Virtual Reality (VR) is where you take a virtual world and fill it with virtual elements. While it is mostly used in gaming, there are a variety of applications for VR technologies outside of gaming. Other industries include military, healthcare, and transportation.

For example, the military uses VR simulations for training purposes to re-create different scenarios. The training simulations are useful for dangerous situations that could be life threating. With VR technology, the military can train for these situations without risk of death or injury.

The largest challenge VR faces is that it requires additional hardware, such as a headset and controllers. While there are inexpensive options, like Google Cardboard, it does not provide the full experience. This is a huge barrier when it comes to users being able to experience VR technology. While VR technologies are being used is specialized situations, we still expect it to be a while before we see it in day-to-day life.



Mixed Reality (MR) is created by taking the real world and mixing in digital elements to be interacted with. It combines VR and AR technologies, where it requires a headset and controllers, though instead of a virtual world, you’re in the real world and you can interact with the elements that appear.

For example, you work at an architecture firm and you’re designing an office for a client. Your team can work simultaneously on the design in an organic way, which allows MR technologies to be leveraged to create more meaningful designs. There are a number of practical applications for MR, but with the ample hardware needed to provide this experience, we’re unlikely to see MR trickling down into B2C verticals until a few years down the road.

Augmented Reality Experience



A common question we receive is “Why AR and why now?” Here at Sherpa AR Studio, we strongly believe in staying on the leading edge and investing in next-generation technologies. When we first discovered AR technology, we knew that it could be utilized in a variety of industries, with endless applications. Equipped with this knowledge – and a team of ambitious and talented developers and designers – we made a conscious choice to dive in head-first and get in front of the XR boom.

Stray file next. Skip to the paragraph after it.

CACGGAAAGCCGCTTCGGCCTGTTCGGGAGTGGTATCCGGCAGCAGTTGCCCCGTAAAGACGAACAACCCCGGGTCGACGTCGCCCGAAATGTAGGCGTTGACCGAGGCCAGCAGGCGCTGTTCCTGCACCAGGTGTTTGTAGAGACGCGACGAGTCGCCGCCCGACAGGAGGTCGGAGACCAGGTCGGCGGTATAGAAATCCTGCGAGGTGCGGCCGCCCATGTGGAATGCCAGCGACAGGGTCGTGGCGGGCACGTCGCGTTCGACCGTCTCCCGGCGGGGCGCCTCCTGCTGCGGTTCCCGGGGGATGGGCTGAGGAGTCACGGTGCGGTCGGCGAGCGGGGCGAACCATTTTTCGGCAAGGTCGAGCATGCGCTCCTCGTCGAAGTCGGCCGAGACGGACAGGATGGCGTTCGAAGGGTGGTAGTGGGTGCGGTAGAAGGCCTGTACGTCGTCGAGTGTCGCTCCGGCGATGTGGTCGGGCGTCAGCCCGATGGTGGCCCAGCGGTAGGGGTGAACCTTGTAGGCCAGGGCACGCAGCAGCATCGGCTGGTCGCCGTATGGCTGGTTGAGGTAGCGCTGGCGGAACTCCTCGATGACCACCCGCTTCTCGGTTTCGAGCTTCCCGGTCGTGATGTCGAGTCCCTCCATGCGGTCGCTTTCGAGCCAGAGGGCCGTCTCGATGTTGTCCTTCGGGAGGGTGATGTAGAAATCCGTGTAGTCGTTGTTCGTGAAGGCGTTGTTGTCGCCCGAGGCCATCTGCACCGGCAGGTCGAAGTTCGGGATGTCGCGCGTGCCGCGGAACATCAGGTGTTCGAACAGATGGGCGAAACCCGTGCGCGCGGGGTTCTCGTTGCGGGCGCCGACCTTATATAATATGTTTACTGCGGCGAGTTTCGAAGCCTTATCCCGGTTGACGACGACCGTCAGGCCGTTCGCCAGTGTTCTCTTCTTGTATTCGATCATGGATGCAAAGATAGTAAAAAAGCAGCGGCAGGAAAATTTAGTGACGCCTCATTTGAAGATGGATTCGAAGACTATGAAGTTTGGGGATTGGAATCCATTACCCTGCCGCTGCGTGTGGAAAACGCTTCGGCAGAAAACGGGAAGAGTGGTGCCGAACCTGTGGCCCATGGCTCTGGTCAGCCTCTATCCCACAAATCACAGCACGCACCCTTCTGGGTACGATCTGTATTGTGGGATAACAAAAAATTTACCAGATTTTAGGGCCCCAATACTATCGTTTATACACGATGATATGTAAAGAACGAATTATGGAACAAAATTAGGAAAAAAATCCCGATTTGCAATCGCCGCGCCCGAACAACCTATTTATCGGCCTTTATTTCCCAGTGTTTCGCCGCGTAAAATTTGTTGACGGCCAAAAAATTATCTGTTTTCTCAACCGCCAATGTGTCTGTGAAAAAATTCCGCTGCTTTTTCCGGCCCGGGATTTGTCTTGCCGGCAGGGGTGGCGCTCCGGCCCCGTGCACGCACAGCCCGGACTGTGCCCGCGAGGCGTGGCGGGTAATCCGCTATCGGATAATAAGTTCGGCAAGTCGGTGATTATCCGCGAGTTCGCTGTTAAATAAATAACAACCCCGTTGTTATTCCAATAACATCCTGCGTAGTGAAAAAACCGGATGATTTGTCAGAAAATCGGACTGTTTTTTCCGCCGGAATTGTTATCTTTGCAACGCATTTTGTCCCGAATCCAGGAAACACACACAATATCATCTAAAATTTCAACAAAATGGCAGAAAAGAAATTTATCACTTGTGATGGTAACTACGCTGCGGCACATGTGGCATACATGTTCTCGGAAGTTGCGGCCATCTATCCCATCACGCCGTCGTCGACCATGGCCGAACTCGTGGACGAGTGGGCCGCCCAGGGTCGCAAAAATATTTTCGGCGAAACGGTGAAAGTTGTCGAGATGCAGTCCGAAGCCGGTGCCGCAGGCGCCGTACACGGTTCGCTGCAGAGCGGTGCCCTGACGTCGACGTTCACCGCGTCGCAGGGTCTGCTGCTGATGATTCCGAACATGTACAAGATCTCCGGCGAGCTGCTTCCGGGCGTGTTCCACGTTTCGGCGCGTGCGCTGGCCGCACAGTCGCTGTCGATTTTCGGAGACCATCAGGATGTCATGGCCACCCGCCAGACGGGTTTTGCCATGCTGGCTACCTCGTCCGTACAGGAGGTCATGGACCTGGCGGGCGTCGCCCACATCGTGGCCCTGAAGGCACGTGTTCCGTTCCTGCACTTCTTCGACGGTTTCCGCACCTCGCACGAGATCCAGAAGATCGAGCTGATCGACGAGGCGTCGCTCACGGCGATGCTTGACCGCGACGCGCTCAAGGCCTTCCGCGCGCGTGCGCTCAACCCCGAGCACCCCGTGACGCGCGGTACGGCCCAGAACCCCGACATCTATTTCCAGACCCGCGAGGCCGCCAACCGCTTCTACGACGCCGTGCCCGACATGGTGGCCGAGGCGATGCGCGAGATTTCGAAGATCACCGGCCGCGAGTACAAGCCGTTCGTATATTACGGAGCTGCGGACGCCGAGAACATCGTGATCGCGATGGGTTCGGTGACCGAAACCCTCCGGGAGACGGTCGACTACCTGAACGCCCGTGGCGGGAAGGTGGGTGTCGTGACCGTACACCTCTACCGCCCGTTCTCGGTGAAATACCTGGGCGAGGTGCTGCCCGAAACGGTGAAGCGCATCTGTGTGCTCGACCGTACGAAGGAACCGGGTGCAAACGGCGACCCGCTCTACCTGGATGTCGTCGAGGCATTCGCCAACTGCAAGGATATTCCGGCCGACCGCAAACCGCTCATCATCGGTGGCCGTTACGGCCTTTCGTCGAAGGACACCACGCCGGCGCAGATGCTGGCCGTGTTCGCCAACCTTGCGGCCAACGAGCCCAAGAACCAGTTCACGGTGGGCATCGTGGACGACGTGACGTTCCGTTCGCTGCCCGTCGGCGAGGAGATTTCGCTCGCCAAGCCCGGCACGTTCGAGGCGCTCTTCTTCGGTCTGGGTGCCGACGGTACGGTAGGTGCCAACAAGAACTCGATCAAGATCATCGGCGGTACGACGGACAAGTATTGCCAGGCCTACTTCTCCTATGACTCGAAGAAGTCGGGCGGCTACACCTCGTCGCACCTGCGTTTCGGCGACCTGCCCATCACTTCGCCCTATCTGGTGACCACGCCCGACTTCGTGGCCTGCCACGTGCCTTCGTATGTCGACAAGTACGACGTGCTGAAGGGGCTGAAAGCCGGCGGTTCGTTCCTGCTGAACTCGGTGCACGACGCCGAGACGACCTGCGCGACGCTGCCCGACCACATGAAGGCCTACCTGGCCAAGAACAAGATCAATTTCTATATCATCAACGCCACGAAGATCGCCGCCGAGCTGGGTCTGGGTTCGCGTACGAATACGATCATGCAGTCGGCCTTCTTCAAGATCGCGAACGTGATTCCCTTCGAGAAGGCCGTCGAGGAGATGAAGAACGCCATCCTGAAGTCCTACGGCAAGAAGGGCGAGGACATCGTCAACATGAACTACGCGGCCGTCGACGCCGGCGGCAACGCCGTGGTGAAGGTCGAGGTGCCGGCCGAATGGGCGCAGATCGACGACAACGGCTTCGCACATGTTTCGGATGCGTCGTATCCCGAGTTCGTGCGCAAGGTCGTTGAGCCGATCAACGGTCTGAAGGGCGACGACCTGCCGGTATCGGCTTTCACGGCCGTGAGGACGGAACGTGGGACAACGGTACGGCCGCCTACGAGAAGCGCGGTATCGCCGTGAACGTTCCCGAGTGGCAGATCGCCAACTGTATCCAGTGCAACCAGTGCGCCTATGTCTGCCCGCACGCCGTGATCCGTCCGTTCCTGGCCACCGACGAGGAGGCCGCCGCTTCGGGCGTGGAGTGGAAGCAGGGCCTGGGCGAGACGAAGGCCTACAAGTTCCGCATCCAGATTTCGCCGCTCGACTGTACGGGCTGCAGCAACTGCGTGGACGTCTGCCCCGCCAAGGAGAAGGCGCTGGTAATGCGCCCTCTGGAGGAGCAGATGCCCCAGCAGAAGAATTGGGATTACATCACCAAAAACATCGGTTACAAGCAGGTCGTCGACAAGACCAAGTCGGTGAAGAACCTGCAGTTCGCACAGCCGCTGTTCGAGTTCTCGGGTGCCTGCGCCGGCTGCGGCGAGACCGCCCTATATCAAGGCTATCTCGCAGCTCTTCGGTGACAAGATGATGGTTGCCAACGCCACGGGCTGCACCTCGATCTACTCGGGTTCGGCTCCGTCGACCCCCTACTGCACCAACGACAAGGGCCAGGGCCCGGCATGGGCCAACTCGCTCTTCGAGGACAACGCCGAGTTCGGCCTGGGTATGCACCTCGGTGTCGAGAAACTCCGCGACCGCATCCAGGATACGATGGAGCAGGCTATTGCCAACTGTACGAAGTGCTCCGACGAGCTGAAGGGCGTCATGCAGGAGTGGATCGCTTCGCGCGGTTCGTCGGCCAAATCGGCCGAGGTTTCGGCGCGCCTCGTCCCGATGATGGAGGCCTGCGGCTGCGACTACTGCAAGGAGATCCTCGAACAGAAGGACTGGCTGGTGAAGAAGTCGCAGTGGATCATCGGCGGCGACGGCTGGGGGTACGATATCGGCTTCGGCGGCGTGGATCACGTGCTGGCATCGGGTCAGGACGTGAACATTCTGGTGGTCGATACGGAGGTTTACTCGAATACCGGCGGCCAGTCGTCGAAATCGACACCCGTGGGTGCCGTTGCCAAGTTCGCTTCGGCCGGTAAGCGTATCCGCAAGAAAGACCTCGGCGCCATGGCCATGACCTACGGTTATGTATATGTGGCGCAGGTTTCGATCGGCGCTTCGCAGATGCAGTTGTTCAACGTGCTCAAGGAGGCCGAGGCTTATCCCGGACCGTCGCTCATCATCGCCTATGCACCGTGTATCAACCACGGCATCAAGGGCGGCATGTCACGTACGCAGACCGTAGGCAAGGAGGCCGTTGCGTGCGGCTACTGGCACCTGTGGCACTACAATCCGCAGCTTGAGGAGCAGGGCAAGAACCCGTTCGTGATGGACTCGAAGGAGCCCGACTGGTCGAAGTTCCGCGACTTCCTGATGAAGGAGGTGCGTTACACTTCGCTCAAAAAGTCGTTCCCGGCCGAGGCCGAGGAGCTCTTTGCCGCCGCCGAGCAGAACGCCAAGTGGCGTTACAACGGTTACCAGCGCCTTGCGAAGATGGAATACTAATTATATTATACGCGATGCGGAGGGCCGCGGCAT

In time, our initial bullish beliefs were affirmed when tech giants, like Facebook and Apple, began releasing updates and creation platforms that support AR development.

So why start now? In short, we believe AR technology is at a point where clients can really take full advantage of all it can do. The technology has reached a critical point where the tools to execute mind-blowing XR solutions exists, but adoption is still at the bottom of a steep upward hill. This makes it a phenomenal time for brands to start dreaming beyond their current reality.

Seamless integration is getting closer. For example, to use the aforementioned IKEA item placing feature, users currently have to download the IKEA app. Once this seamless integration has been implemented, AR features will be available to use in-browser, so customers can experience the technology without any storage-bloating app downloads. This means that while browsing on Safari via the latest iPhone, you’ll be able to place your IKEA designs into your home without leaving the website.



Like any builder worth their salt, we have an AR toolbox filled with the best tools available.

ARCore. ARCore is Google’s Software Development Kit (SDK) that allows for AR applications to be built specifically for Android devices.

ARKit. Similar to ARCore, ARKit is Apple’s SDK that allows for AR applications to be built specifically for iOS devices.

Vuforia. Vuforia is an SDK too, though it is a third-party software and apps built within can be deployed to both Android and iOS devices. We use Vuforia specifically for image recognition and placement.